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History’s Stupidest Hats, Explained

The pilgrims weren’t the only ones who dressed like assholes

I know that I should have much greater concerns about the Pilgrims. From their puritanical beliefs to their countless offenses against the native people of this country, there’s plenty to dislike about them and what they stand for. Yet, when Thanksgiving rolls around and I start seeing cherubic Pilgrim imagery everywhere, all I can think about is their stupid fucking hats. 

So, rather than honoring the Pilgrims by propagating their bullshit Thanksgiving story, I’d like to focus on their ridiculous buckle hats instead. I’ll also be judging them mercilessly alongside some of history’s other most absurd headgear, which is exactly the tribute the Pilgrims deserve, anyway. 

Pilgrim Hat

As Worn By: Samuel Chapin, one of the settlers of Springfield, Massachusetts, and the subject of the famous statue, The Puritan by Augustus St. Gaudens. The statue was commissioned by a descendant of Chapin and unveiled in 1887, more than 200 years after Chapin’s death. When construction of the statue begun, no likeness of Chapin existed, so what he looked like — and whether or not he wore that stupid hat — is speculative at best, though he likely didn’t wear it at all. I mean, look at it. It’s just fucking dumb. 

Stupid Hat History: Pretty much everything that you know about Pilgrim attire, including those hats, is entirely wrong. As opposed to the entirely black-and-white clad Pilgrims we picture, they did indeed wear color, just like other English people did in the early 1600s. However, formal attire was generally black, and that’s what people would wear when getting their portrait painted, which, from a historical perspective, distorts how often they’d dress that way.

As for those hats, Pilgrims generally wore a hat known as a “capotain,” which did kind of look like the classic Pilgrim hat, but didn’t have buckles. Buckles came into fashion on hats decades later in England, but when Pilgrim imagery and mythology started to be depicted in the Victorian era, their fashion styles from the early 17th century were conflated with typical English gear. As a result, we now picture the Pilgrims in these dumb buckle hats, even though they never really wore them. That’s okay though, as these images do offer a small degree of karmic justice for all of the misdeeds the Pilgrims committed in their time.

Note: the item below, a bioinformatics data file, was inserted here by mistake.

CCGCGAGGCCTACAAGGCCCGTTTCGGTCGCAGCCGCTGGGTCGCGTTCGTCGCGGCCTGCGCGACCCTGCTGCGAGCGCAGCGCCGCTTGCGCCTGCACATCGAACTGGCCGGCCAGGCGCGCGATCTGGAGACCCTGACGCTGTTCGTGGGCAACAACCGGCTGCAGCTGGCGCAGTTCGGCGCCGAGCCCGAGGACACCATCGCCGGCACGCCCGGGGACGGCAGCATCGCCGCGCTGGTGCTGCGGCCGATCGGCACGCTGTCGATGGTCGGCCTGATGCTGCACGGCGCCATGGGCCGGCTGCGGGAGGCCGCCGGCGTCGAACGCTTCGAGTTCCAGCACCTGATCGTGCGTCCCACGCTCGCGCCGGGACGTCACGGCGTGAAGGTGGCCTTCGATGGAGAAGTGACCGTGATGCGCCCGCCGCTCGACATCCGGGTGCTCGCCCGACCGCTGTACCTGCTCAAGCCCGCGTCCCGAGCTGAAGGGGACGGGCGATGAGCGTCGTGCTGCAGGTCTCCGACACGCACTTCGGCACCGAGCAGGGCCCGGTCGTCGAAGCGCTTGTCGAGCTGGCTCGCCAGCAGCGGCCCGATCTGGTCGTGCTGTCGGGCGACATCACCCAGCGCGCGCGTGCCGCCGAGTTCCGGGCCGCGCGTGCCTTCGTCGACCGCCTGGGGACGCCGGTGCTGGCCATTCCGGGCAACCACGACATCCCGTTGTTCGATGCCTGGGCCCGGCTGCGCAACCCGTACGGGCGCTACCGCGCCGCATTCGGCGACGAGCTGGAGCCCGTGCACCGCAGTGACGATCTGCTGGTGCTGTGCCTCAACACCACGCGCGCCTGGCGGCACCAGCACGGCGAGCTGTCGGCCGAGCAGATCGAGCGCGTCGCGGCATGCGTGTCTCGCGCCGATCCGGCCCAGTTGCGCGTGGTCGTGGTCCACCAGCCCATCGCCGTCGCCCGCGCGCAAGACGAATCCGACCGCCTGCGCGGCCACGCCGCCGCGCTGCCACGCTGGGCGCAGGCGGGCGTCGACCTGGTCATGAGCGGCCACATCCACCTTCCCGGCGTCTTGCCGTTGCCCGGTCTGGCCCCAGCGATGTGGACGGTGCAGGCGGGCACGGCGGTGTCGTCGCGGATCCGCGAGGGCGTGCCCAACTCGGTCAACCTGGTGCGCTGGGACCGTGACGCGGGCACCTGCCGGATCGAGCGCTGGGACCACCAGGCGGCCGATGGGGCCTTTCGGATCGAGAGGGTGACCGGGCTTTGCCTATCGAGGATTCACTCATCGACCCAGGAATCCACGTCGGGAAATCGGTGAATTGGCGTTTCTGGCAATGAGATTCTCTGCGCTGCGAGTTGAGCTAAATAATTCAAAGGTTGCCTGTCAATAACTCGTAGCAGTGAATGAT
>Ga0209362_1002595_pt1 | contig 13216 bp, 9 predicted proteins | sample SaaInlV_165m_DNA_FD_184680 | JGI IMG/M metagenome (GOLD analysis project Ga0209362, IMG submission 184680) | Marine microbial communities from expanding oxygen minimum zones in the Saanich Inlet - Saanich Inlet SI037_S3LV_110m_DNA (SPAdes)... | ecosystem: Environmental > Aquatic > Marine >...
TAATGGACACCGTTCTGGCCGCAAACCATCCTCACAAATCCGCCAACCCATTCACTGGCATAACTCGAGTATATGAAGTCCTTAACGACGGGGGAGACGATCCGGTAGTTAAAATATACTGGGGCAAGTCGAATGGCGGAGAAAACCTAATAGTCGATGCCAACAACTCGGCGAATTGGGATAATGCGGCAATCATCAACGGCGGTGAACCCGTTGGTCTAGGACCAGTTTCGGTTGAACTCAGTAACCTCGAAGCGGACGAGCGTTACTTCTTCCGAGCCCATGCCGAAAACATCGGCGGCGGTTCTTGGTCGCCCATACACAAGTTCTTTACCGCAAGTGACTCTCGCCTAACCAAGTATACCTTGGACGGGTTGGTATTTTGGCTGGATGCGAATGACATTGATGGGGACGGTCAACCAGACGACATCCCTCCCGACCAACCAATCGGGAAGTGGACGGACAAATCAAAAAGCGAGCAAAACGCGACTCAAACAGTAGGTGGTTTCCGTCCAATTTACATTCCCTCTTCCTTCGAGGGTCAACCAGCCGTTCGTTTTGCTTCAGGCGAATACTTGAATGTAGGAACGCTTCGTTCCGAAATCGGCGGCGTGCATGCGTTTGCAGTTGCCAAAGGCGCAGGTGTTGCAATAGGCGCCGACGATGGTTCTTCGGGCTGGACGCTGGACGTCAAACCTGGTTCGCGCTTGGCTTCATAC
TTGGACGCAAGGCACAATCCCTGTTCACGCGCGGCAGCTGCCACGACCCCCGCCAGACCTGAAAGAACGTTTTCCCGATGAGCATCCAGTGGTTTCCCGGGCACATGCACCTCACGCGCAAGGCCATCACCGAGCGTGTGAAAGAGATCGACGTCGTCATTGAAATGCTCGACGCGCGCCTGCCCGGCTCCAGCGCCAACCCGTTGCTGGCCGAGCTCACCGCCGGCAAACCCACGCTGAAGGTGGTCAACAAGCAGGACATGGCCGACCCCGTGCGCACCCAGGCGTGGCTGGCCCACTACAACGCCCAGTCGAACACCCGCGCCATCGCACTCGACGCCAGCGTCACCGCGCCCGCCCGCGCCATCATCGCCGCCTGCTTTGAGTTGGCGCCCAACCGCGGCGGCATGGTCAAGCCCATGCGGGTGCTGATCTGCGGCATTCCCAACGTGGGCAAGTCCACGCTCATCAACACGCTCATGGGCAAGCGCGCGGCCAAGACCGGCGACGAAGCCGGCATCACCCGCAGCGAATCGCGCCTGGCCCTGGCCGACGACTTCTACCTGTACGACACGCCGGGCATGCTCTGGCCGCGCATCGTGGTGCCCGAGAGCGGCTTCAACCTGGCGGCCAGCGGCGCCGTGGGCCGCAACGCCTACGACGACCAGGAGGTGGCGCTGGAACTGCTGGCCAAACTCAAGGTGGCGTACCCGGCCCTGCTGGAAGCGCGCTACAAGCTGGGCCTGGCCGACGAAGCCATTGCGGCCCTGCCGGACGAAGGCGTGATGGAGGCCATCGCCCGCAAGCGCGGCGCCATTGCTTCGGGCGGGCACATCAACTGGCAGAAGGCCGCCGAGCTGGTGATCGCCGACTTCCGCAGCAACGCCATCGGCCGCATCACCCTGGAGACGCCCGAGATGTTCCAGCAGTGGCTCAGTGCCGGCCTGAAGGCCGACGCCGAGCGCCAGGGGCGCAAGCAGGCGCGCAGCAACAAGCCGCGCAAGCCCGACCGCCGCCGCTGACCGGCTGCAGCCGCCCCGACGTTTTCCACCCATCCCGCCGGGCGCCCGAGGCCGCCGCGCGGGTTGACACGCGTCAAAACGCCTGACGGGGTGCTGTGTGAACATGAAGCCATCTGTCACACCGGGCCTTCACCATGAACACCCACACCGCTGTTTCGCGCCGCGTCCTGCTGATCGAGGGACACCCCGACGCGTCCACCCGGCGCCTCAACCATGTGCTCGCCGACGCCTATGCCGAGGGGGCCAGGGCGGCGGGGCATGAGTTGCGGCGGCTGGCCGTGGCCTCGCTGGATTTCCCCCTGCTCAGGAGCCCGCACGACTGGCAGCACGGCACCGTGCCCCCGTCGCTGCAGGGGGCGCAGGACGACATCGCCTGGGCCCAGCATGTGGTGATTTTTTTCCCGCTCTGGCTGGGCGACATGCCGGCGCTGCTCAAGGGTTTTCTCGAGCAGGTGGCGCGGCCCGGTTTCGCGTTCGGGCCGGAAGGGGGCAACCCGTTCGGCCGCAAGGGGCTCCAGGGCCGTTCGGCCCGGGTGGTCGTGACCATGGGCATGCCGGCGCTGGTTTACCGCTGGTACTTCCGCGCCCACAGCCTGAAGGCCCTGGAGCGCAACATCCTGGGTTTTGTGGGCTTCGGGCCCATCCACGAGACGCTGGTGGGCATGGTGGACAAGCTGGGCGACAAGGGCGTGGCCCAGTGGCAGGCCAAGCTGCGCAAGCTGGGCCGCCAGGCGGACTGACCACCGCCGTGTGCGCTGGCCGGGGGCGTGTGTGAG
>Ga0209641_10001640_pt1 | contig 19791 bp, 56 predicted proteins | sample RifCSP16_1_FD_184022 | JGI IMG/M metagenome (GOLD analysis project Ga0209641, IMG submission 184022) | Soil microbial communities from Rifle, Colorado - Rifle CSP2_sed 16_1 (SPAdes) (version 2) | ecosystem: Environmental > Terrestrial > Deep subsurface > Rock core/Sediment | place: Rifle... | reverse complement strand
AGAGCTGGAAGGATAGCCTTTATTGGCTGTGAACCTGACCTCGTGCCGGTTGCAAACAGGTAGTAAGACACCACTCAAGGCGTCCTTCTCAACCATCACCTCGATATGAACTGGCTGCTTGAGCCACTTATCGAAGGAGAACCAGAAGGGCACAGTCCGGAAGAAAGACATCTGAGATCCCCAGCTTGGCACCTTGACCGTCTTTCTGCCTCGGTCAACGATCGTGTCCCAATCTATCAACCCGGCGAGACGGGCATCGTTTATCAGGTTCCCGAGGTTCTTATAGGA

Dunce Cap

As Worn By: Calvin in Calvin and Hobbes, whose teacher, by the way, is an asshole

Stupid Hat History: Hats that were intended to look stupid are not on this list, which is why you won’t see things like the propeller beanie or this stupid cheese hat. At first, I figured dunce caps were created to make mischievious kids look dumb in front of their friends, but the dunce cap was actually invented in good faith by philosopher-priest John Duns Scotus. 

Scotus’ teachings of a metaphysical god were popular during the late 1200s and early 1300s, and “Dunsmen” was the name given to his most devoted followers. Scotus believed that a cone-shaped cap, much like a wizard’s cap, would create what Slate describes as a “a reverse funnel for knowledge.” By the 1600s however, Scotus’ teachings were seen as silly and outdated, and so “Dunsman” became “dunce” and Scotus’ headgear became a symbol of shame and stupidity.

Fast-Food Paper Hat

As Worn By: The squeaky-voiced teen in The Simpsons, which is also who anyone looks like when they’re wearing a paper hat

Stupid Hat History: In 1921, restauranteur Walter Anderson opened the first White Castle, which later became the first fast-food chain. Among countless other innovations — including using frozen patties and offering coupons — Anderson gave his employees paper hats to wear, and even created the Paperlynen Company to manufacture them. 

They became popular in the 1950s and are still worn by employees of some restaurants, like In-and-Out Burger, to evoke an old-timey feel. There may be some element of nostalgia to that uniform, but pop culture has mostly associated paper hats with miserable teenagers in underpaid fast-food jobs.

Top Hat

As Worn By: Abe Lincoln, the Monopoly Man and that problematic gay capitalist Mr. Peanut

Stupid Hat History: Seriously, there’s no good reason for a hat to be this tall. The only reason they’re like that was because they were designed to denote status and to look important upon their wearer. That’s a pretty obnoxious function for a hat to have, and I hate them.